This is how those templates look when they've been cut and folded:

First card
Second card

Both cards are fun to make, but I wanted to have a "frame" around the images for the second card and that is the reason for the change in template.

This is the card that meets my Colour Challenge and that I made using the second template.  I wanted the frame so that the leaves appear to be coming up out of it and also so that the pennants at the bottom have a spot to come out of as well.  

The petals of the flower are all cut with the Mosaic Punch.  The bottom eight which you can just see slightly are cut from Soft Sky cardstock while the top eight are cut from vellum cardstock that has first been stamped using the Mosaic Madness stamp set and Soft Sky ink.  I used my bone folder to give some curve and dimension to the vellum petals.  The pennants were stamped first using the Hearts a Flutter stamp set with, respectively, Soft Sky ink, Baked Brown Sugar ink and Garden Green ink.  After using the Hearts a Flutter framelit to cut the pennants out, I stamped them all in Basic Black ink using one of the stamps in the Petite Pairs set.

Another challenge met.

Monday, 16 September 2013

Meeting the Challenge 2

Everyone has their favourite colours and colour combinations and I'm no different.  Yes, I do own a lot of colours of cardstock.  Do I use them all?  Let's just say that out of the current colours, I usually wind up replacing only about eight of them during the year.  And those eight usually get replaced several times.  Since there are 40 active colours, that shows you how much I lean on certain colours.  Yes, I do use the rest of the colours but usually only as accents.  I have to force myself to use a different approach to colour combinations and that's where the colour challenges come in.

A colour challenge is where a person posts a challenge with, usually, three colours that should be the primary focus of the card.  Yes, you can use Whisper White and Very Vanilla (or a tiny bit of another accent) but in moderation, ensuring that the colour challenge is met.  I've joined a colour challenge in one of my groups to force myself out of my comfort zone.

I've already posted the results of one colour challenge a few weeks back and am going to post two more today.  Once challenge was to use the following colours:

Those are not colours that I normally work with together, although I do like all three colours.  They're definitely among my preferred colours.  I sat on the challenge for a few days, leaving the three colours lying on top of each other, thinking that seeing them on my work table constantly would somehow give me inspiration.  Actually it must have begun to work subconsciously because I woke up one morning knowing what I was going to do.
This is a simple sunburst using the three colours.   I made the sunburst by gluing the strips to a base.  Then I stamped words from the Fabulous Phrases stamp set on each strip using my White Craft ink pad.  I helped it to dry with my heat tool because the craft ink takes a while drying, but it's worth it for the wonderful "pop" of white.  Then I ran the piece through my Big Shot using the Chevron embossing folder.
My base cardstock was Gumball Green.  The next layer is Naturals White cardstock and the next is Midnight Muse.  I adhered the embossed piece to the top area of the Midnight Muse and adhered a strip of Gumball Green ribbon to hide the "seam" before adhering the Midnight Muse to the Naturals White.  Finally I stamped the bottom area of Midnight Muse with Celebrate from the Seasonal Sayings stamp set using the White Craft ink pad again.  As a final touch I tied a bow through a Simply Pressed clay button using the White Baker's Twine and adhered it to the centre of the sunburst using a glue dot.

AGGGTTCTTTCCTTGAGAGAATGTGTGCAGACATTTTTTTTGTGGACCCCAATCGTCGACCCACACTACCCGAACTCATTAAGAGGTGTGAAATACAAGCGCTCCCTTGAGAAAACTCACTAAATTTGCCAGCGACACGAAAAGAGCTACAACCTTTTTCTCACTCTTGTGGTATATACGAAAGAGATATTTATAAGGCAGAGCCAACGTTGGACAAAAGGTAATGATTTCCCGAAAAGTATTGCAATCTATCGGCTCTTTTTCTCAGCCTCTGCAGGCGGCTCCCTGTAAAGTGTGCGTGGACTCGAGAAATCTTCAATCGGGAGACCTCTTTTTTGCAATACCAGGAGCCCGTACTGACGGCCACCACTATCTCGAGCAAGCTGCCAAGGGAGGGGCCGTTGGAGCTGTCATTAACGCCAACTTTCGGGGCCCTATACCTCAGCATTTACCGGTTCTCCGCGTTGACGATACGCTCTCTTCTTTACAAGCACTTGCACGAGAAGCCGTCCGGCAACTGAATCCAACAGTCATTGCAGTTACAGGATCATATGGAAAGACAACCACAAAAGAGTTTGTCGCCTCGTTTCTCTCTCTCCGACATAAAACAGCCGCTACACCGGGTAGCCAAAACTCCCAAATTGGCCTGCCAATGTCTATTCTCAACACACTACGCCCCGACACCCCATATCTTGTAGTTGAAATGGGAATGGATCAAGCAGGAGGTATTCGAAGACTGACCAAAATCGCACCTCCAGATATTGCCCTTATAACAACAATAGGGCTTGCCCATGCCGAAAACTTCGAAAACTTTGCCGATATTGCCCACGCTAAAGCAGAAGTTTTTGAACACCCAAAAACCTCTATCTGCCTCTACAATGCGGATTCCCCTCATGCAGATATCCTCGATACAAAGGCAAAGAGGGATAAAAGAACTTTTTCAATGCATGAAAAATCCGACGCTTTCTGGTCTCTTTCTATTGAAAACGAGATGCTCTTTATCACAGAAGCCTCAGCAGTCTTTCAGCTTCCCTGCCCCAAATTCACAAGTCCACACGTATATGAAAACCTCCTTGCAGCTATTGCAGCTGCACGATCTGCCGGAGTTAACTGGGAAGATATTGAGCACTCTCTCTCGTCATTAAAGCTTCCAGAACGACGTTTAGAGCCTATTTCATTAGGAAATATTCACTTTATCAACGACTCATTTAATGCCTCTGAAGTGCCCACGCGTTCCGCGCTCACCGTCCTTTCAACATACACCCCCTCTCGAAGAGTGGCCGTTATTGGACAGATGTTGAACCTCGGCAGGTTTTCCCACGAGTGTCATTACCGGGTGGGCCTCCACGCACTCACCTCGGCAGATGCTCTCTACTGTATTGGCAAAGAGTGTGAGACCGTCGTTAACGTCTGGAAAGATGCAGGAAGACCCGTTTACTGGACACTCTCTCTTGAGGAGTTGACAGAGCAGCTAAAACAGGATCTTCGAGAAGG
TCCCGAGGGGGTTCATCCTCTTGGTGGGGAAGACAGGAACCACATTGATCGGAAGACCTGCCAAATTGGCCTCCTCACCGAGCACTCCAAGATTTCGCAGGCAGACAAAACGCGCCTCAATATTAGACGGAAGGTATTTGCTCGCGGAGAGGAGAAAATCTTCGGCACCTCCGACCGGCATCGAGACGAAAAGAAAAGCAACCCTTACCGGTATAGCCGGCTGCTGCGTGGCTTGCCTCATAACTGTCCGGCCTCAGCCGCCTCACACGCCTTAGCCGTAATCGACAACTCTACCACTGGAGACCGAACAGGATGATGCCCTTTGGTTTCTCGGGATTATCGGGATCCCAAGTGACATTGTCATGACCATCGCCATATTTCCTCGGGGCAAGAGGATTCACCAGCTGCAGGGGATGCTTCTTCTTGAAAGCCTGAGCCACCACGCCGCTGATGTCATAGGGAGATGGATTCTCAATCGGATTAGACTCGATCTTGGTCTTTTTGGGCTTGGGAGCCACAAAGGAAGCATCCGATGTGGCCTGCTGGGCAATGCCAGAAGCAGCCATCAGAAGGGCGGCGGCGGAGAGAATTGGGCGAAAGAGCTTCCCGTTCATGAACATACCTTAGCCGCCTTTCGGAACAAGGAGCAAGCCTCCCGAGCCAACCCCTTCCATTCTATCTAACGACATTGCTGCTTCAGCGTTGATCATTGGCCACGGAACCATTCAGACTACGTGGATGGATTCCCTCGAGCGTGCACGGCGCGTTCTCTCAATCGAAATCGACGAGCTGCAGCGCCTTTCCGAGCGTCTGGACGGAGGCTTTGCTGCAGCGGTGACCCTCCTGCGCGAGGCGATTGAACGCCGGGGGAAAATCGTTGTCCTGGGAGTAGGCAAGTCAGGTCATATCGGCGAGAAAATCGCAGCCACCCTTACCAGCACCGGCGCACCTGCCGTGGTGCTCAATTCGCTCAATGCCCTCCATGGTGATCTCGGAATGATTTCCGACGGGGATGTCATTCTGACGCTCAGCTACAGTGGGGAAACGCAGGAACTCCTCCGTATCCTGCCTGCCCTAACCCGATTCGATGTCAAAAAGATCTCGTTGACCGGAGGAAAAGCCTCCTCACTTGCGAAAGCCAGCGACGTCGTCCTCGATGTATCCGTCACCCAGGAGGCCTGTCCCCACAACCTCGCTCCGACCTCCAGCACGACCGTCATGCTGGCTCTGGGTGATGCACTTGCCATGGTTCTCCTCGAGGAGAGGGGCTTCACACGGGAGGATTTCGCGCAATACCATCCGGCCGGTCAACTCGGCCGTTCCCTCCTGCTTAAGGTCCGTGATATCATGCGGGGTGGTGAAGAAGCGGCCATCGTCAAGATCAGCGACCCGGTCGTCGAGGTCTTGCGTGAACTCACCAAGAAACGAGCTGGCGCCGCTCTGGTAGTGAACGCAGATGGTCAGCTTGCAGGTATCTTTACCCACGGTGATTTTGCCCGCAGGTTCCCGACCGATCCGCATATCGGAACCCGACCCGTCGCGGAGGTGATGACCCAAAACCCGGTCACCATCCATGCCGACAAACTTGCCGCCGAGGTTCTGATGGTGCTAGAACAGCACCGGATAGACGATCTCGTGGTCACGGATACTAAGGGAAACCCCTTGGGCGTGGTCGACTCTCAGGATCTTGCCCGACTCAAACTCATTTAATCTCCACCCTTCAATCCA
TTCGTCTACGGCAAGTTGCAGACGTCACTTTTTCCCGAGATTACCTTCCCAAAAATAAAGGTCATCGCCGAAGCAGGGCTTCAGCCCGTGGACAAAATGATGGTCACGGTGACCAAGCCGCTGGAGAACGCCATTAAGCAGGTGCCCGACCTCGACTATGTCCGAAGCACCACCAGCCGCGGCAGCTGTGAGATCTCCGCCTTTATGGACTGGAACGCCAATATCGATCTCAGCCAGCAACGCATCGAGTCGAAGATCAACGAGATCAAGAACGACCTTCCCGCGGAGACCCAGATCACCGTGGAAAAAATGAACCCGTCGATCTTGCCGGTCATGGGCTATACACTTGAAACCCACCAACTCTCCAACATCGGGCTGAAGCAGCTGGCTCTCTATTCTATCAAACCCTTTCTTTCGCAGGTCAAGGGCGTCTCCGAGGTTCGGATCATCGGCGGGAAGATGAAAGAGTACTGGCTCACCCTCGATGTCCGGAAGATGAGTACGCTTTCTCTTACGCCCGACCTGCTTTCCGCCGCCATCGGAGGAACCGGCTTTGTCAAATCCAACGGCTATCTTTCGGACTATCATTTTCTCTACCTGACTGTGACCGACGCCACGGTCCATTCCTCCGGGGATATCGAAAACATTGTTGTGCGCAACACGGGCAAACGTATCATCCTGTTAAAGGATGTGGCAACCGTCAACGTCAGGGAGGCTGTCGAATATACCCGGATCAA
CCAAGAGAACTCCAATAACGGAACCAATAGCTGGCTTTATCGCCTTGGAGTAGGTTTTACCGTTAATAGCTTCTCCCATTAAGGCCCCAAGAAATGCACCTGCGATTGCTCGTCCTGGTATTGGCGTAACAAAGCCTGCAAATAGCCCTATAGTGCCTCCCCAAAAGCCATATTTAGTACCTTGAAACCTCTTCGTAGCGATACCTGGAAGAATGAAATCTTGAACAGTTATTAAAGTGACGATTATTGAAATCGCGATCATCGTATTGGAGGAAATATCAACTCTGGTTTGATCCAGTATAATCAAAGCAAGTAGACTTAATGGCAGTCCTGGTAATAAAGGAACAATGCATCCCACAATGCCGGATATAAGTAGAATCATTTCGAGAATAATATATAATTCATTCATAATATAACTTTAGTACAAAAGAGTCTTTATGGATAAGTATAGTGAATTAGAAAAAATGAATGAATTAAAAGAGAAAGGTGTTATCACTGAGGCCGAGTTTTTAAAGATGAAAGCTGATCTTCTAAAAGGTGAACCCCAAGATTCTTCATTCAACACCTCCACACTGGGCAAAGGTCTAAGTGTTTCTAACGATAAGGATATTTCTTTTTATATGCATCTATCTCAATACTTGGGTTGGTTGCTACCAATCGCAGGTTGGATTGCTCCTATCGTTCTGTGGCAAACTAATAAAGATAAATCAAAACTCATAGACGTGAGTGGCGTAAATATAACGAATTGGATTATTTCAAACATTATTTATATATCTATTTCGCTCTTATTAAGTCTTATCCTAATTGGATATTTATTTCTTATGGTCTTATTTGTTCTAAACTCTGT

Challenge met!
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The next challenge I want to share  is the one using the following colours:

I really enjoy all these colours and the moment I saw them I knew what I wanted to do.  I had just received my order from Stampin' Up! which included the new Circle Card Thinlits die.  What better way to use it than to meet my new colour challenge?

I decided to use the Island Indigo as my base cardstock with the Strawberry Slush as my next primary colour and the Soft Suede as my accent.  Of course I wasn't going to use the new thinlits die the way it was meant to be used.  I envisioned a longer card and so used the full 8 1/2 " width of the cardstock and cut the other measurement to 5 7/16" which precisely fits inside the thinlit, avoiding the "blades" top and bottom.  The trick is to have everything fit into the thinlit, avoiding the blades top and bottom and at the right side.

You can see just how I avoided the cutting edge of the thinlit by putting the paper over the edge on the right side.  This way you still wind up with the right sized card, the circle flip flop portion and an extra piece to folder over.  

This is the card I wound up with.  

You can see how I put a layer of Designer Specialty Paper on the front fold and another pattern of it on the back fold.  I also used Strawberry Slush for the scalloped circle on the flip portion of the card.  That scallop was made using a die that comes with the Circle Card Thinlits die set.  The die for the Island Indigo cut-out on the back fold also came with the set.  Actually there are nine dies in addition to the large card thinlit so the set is very affordable.

The reason I avoided the right side cutting edge is that I wound up with the card looking like this: